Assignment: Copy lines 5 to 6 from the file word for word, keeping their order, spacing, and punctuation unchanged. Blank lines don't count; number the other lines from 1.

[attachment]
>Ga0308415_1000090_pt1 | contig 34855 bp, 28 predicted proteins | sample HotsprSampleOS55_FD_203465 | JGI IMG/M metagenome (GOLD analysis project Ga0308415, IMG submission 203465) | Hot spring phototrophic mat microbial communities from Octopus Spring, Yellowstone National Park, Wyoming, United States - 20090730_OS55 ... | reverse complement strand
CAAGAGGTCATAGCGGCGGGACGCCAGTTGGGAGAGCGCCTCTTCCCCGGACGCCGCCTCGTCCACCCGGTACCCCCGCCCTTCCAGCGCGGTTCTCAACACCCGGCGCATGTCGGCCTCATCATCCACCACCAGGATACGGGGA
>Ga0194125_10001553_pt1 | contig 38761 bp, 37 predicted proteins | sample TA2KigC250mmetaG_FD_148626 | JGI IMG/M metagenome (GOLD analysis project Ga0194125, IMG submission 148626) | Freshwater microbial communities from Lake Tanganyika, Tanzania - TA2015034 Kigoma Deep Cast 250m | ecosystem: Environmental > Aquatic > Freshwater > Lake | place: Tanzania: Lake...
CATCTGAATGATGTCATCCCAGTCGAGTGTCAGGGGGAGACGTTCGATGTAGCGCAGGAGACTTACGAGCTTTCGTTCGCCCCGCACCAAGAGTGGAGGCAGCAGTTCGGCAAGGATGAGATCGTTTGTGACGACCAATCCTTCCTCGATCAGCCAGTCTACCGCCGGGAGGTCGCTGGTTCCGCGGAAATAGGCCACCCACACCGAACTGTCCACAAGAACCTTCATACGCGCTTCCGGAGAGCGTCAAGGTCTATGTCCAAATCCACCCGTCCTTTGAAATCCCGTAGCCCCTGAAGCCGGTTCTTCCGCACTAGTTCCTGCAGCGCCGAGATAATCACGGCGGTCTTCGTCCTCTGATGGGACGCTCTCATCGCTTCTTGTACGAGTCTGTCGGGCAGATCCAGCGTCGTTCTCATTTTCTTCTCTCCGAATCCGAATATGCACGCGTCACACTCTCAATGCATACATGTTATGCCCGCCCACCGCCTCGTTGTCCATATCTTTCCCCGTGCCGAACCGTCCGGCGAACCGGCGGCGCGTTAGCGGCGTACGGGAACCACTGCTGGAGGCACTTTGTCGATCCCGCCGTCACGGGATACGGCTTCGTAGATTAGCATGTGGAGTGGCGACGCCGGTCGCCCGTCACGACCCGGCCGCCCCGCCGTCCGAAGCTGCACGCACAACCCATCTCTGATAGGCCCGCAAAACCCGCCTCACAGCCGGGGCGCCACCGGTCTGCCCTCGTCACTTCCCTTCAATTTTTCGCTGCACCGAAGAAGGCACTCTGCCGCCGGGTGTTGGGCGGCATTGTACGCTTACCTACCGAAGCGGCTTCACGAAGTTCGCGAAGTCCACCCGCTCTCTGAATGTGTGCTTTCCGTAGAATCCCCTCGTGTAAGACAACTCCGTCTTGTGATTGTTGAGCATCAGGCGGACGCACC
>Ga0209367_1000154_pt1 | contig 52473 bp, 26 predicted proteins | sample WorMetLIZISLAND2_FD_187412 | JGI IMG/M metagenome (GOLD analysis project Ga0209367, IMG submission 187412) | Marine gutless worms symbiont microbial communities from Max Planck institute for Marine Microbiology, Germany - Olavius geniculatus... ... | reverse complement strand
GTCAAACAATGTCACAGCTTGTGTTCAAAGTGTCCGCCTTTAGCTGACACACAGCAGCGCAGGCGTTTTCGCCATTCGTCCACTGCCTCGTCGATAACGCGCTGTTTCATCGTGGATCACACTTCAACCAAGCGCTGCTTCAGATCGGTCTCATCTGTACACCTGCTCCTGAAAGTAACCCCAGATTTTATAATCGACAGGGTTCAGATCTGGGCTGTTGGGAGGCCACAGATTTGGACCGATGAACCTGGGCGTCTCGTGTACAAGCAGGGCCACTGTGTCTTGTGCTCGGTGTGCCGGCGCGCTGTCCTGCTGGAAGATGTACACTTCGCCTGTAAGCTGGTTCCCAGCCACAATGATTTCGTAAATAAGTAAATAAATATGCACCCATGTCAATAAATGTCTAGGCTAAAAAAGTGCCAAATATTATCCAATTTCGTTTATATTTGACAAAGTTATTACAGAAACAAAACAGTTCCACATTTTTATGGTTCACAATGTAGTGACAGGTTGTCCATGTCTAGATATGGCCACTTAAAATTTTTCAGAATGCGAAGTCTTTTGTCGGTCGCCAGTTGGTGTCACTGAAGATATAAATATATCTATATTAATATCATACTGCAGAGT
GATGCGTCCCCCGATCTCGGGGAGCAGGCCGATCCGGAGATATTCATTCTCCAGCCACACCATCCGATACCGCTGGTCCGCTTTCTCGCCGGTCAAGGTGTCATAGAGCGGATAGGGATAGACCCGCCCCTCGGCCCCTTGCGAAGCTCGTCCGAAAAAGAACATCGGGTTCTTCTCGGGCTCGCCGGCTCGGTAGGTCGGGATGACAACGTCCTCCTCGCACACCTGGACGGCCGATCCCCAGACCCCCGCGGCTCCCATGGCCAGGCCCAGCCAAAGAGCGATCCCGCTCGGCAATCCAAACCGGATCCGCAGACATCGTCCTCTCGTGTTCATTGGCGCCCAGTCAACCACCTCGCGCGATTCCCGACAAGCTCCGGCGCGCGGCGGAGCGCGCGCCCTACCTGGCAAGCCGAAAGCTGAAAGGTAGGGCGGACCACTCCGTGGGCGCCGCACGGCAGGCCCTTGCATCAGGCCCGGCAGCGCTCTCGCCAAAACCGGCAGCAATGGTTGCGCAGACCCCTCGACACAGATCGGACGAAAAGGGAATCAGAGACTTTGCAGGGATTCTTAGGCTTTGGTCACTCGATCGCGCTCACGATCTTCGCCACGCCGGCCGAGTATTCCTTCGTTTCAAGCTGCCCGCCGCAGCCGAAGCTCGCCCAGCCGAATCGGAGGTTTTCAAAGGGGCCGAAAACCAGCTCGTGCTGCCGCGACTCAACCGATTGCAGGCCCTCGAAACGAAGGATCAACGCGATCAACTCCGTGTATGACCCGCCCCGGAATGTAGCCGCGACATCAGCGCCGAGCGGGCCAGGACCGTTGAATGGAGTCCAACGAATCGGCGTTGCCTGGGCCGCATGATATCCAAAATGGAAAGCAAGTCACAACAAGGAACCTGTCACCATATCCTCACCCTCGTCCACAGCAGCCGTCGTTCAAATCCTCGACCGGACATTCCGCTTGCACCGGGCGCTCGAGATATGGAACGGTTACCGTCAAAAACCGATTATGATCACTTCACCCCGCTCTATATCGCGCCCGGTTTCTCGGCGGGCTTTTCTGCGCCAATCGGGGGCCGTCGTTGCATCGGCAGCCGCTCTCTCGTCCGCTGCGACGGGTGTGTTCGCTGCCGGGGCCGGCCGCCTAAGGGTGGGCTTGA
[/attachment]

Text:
>Ga0209367_1000154_pt1 | contig 52473 bp, 26 predicted proteins | sample WorMetLIZISLAND2_FD_187412 | JGI IMG/M metagenome (GOLD analysis project Ga0209367, IMG submission 187412) | Marine gutless worms symbiont microbial communities from Max Planck institute for Marine Microbiology, Germany - Olavius geniculatus... ... | reverse complement strand
GTCAAACAATGTCACAGCTTGTGTTCAAAGTGTCCGCCTTTAGCTGACACACAGCAGCGCAGGCGTTTTCGCCATTCGTCCACTGCCTCGTCGATAACGCGCTGTTTCATCGTGGATCACACTTCAACCAAGCGCTGCTTCAGATCGGTCTCATCTGTACACCTGCTCCTGAAAGTAACCCCAGATTTTATAATCGACAGGGTTCAGATCTGGGCTGTTGGGAGGCCACAGATTTGGACCGATGAACCTGGGCGTCTCGTGTACAAGCAGGGCCACTGTGTCTTGTGCTCGGTGTGCCGGCGCGCTGTCCTGCTGGAAGATGTACACTTCGCCTGTAAGCTGGTTCCCAGCCACAATGATTTCGTAAATAAGTAAATAAATATGCACCCATGTCAATAAATGTCTAGGCTAAAAAAGTGCCAAATATTATCCAATTTCGTTTATATTTGACAAAGTTATTACAGAAACAAAACAGTTCCACATTTTTATGGTTCACAATGTAGTGACAGGTTGTCCATGTCTAGATATGGCCACTTAAAATTTTTCAGAATGCGAAGTCTTTTGTCGGTCGCCAGTTGGTGTCACTGAAGATATAAATATATCTATATTAATATCATACTGCAGAGT